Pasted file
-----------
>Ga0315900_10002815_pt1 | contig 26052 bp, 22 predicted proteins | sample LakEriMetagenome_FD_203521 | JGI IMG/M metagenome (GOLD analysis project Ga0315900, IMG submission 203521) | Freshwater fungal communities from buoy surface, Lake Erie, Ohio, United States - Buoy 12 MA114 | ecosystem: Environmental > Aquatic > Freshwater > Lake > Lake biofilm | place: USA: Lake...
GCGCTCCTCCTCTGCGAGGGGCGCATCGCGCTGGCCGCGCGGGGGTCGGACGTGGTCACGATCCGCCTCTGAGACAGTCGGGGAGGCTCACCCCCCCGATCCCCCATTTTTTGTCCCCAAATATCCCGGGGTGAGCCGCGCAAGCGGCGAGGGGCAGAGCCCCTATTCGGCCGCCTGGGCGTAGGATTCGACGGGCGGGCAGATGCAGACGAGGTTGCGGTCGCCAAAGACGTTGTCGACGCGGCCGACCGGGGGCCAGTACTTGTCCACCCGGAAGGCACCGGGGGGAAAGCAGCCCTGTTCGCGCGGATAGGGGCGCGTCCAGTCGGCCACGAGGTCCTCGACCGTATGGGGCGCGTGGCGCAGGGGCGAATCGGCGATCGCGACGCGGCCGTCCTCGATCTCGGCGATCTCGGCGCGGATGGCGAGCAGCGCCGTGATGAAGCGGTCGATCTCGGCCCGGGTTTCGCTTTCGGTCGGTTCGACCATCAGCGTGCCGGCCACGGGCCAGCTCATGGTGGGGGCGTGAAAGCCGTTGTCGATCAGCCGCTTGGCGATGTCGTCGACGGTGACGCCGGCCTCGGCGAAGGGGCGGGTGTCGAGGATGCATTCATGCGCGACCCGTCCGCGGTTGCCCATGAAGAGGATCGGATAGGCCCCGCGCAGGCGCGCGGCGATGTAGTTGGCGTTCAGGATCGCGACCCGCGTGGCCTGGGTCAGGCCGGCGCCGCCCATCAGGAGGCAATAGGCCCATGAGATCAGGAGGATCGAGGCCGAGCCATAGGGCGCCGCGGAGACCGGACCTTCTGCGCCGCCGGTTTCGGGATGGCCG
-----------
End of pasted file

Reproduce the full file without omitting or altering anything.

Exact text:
>Ga0315900_10002815_pt1 | contig 26052 bp, 22 predicted proteins | sample LakEriMetagenome_FD_203521 | JGI IMG/M metagenome (GOLD analysis project Ga0315900, IMG submission 203521) | Freshwater fungal communities from buoy surface, Lake Erie, Ohio, United States - Buoy 12 MA114 | ecosystem: Environmental > Aquatic > Freshwater > Lake > Lake biofilm | place: USA: Lake...
GCGCTCCTCCTCTGCGAGGGGCGCATCGCGCTGGCCGCGCGGGGGTCGGACGTGGTCACGATCCGCCTCTGAGACAGTCGGGGAGGCTCACCCCCCCGATCCCCCATTTTTTGTCCCCAAATATCCCGGGGTGAGCCGCGCAAGCGGCGAGGGGCAGAGCCCCTATTCGGCCGCCTGGGCGTAGGATTCGACGGGCGGGCAGATGCAGACGAGGTTGCGGTCGCCAAAGACGTTGTCGACGCGGCCGACCGGGGGCCAGTACTTGTCCACCCGGAAGGCACCGGGGGGAAAGCAGCCCTGTTCGCGCGGATAGGGGCGCGTCCAGTCGGCCACGAGGTCCTCGACCGTATGGGGCGCGTGGCGCAGGGGCGAATCGGCGATCGCGACGCGGCCGTCCTCGATCTCGGCGATCTCGGCGCGGATGGCGAGCAGCGCCGTGATGAAGCGGTCGATCTCGGCCCGGGTTTCGCTTTCGGTCGGTTCGACCATCAGCGTGCCGGCCACGGGCCAGCTCATGGTGGGGGCGTGAAAGCCGTTGTCGATCAGCCGCTTGGCGATGTCGTCGACGGTGACGCCGGCCTCGGCGAAGGGGCGGGTGTCGAGGATGCATTCATGCGCGACCCGTCCGCGGTTGCCCATGAAGAGGATCGGATAGGCCCCGCGCAGGCGCGCGGCGATGTAGTTGGCGTTCAGGATCGCGACCCGCGTGGCCTGGGTCAGGCCGGCGCCGCCCATCAGGAGGCAATAGGCCCATGAGATCAGGAGGATCGAGGCCGAGCCATAGGGCGCCGCGGAGACCGGACCTTCTGCGCCGCCGGTTTCGGGATGGCCG